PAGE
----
Southbank Centre, London
11 February 2023
Review and photo by Sanjeevini Dutta
Choogh, Choogh, presented by Beeja for the very young and the young at heart, taps into the universal romance of trains. From Thomas the Tank engine to the steam train experiences offered at many UK holiday locations, trains trigger emotions of longing for the unknown. However, at the outset of Choogh, Choogh, we know that we are in India and this is where we are embarking on a railway journey.
The scene opens at the railway station with ‘coolies’ bearing bags and baggage depositing the items on the luggage racks and under seats. The male dancer (Shyam Dattani) as the ‘coolie’ catches the eye with his expansive movements. There’s a lot of steam, indicated by the undulating hands of the dancer on stage right (Mira Salat) who also rotates on her own axis. The whistle blows and we are off – the large heavy wheels turn and gather momentum as the dancers use the perimeter of the stage as the railroad. It turns into a game as the engines compete with each other to go faster, overtaking each other and at one magic moment a dancer (Anusha Subramaniam) climbs on the back of another and we are in the playground!
The taka-tat rhythm of the turning wheels and clattering carriages is beautifully captured in the sound score (Vipul Sangoi and Dan Biddle) which is almost the fourth player of the piece. The found sounds are mixed with bols (rhythmic syllables), which gives great scope for the dancers’ footwork. Each sound is differentiated: a train entering a tunnel, or slowing or halting suddenly. The inclusion of popular English songs describing the train and flying kites is very welcome for a London audience.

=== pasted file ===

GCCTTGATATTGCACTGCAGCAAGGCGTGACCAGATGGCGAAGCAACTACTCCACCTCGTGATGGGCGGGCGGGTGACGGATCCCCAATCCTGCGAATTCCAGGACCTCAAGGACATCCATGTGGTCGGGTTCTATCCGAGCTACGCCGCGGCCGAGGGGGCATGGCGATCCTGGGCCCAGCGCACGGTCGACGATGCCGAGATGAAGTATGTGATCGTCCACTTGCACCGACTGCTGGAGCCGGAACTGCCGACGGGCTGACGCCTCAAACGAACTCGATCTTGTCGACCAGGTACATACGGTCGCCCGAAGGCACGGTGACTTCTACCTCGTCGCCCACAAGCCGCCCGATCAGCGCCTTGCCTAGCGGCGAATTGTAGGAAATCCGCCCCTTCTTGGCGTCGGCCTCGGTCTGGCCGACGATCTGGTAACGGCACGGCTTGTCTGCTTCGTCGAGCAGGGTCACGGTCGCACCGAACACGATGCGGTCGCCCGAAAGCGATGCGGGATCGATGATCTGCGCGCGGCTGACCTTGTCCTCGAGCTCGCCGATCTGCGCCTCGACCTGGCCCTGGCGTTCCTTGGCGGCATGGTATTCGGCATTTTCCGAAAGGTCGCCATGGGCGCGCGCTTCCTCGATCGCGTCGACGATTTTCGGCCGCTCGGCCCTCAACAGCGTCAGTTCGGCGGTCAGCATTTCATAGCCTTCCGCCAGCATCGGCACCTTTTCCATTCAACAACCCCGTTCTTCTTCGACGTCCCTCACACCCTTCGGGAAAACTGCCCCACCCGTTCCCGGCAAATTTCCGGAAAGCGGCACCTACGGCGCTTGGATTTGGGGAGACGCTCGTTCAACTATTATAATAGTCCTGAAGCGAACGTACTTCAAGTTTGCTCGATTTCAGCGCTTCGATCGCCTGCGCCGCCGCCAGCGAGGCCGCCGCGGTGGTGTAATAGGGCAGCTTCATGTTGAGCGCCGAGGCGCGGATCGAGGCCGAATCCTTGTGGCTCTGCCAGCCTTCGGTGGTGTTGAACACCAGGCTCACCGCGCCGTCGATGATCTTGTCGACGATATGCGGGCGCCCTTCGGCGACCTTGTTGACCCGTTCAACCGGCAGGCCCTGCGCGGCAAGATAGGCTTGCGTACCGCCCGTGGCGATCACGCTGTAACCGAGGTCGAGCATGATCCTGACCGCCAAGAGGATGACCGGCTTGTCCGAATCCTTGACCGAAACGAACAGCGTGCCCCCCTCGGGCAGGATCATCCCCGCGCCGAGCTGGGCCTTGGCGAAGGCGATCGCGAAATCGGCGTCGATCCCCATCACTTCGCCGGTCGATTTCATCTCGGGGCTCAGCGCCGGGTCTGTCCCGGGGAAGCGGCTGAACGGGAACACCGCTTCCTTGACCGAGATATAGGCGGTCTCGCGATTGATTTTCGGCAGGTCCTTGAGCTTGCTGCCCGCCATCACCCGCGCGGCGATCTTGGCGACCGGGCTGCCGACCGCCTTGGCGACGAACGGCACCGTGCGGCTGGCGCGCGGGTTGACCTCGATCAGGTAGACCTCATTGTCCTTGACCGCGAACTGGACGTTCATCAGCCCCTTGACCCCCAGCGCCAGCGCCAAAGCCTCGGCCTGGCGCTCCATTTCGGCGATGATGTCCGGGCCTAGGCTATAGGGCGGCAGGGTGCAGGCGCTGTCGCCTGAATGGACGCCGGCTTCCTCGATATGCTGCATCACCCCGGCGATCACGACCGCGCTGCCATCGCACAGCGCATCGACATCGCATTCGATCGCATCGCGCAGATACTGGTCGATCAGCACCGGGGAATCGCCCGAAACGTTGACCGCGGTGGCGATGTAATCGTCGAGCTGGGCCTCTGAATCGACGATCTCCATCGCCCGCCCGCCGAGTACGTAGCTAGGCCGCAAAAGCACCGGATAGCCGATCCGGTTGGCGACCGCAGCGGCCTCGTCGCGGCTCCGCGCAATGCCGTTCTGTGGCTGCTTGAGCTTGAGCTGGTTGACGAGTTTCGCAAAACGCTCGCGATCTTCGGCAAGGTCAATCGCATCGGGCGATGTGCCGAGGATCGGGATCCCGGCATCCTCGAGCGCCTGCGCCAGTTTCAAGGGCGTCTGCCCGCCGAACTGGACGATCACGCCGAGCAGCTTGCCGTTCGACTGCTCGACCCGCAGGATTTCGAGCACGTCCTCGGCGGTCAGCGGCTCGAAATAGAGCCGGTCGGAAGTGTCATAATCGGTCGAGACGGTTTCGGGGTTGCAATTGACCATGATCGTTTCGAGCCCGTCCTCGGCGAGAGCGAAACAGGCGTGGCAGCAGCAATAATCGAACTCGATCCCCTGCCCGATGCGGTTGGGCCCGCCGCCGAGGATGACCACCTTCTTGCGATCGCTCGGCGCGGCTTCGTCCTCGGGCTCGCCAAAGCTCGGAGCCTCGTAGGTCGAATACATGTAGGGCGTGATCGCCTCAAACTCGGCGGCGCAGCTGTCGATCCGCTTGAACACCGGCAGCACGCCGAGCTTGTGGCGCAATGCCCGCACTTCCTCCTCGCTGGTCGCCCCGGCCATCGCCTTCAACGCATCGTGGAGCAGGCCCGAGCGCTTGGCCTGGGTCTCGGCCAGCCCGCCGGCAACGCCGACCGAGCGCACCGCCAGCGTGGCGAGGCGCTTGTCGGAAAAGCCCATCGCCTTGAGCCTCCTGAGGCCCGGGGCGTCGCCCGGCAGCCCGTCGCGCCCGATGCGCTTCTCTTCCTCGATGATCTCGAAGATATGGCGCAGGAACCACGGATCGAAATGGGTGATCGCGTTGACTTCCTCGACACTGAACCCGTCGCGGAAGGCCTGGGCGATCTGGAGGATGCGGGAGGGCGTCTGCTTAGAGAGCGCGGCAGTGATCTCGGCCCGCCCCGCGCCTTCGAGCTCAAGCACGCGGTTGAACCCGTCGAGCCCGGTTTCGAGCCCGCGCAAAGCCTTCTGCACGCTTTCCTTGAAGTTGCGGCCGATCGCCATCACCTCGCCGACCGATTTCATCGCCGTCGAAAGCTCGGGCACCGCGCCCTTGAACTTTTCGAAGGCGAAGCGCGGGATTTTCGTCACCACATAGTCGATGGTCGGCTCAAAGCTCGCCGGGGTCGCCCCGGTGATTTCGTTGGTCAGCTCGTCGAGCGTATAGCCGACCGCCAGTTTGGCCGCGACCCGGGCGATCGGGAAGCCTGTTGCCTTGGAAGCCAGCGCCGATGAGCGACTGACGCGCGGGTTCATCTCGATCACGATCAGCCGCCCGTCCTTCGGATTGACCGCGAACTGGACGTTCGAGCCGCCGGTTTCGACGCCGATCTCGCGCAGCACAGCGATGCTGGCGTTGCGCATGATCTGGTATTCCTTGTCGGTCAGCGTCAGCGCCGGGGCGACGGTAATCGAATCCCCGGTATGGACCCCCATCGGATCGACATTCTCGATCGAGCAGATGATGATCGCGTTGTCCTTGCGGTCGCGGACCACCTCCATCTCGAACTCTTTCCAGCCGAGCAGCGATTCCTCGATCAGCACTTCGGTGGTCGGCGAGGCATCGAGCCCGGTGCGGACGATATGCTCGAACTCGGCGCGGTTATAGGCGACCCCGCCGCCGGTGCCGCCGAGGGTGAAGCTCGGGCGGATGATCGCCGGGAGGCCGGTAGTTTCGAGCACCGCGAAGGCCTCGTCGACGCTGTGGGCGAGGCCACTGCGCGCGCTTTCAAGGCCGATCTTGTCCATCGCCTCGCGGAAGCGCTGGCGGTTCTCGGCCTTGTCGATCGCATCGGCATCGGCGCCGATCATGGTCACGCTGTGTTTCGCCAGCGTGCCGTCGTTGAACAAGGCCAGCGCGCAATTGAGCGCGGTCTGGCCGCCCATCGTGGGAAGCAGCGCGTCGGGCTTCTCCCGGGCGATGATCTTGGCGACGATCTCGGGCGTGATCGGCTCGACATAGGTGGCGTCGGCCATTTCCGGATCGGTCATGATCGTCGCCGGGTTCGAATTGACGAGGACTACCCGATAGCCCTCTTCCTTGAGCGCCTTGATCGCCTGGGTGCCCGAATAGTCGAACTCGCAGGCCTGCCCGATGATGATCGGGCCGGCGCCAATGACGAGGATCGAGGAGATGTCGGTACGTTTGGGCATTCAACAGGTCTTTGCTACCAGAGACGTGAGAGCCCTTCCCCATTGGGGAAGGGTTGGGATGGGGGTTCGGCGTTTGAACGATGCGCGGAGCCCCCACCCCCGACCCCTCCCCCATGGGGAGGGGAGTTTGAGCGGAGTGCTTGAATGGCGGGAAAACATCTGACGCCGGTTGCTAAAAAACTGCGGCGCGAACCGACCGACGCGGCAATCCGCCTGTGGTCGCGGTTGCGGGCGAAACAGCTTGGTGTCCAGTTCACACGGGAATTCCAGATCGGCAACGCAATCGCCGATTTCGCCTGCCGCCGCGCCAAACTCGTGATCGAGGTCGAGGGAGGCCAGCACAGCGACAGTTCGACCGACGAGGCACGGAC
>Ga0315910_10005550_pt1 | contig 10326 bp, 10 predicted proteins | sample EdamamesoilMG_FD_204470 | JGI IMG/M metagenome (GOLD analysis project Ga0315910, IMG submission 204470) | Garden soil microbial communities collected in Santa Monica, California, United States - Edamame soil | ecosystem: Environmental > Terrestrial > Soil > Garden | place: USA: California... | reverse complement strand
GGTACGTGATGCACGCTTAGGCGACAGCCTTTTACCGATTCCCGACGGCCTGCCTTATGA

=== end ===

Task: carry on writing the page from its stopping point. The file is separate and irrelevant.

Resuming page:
Visually, three Rajasthani scarves/chunnies lend colour and movement as these are thrown as a ball towards the audience and unfurl. The scarves also serve as turbans and saris; as kites; as bedsheets.
Stations come and go with the cries of vendors selling chai-coffee and hot samosas – food is shared in the train compartment. Looking through the window of the carriage there are so many magical sights: the animals, temples, the forests with birds playing in the branches.
The three dancers, together with the sound track, plunge the audience into a reverie. A stream of images is evoked and we are on that rail journey. The thirty-minutes pass incredibly quickly, there is not a loose moment, the audience is hooked. Choogh Choogh is total theatre, immersive, a delight for the senses.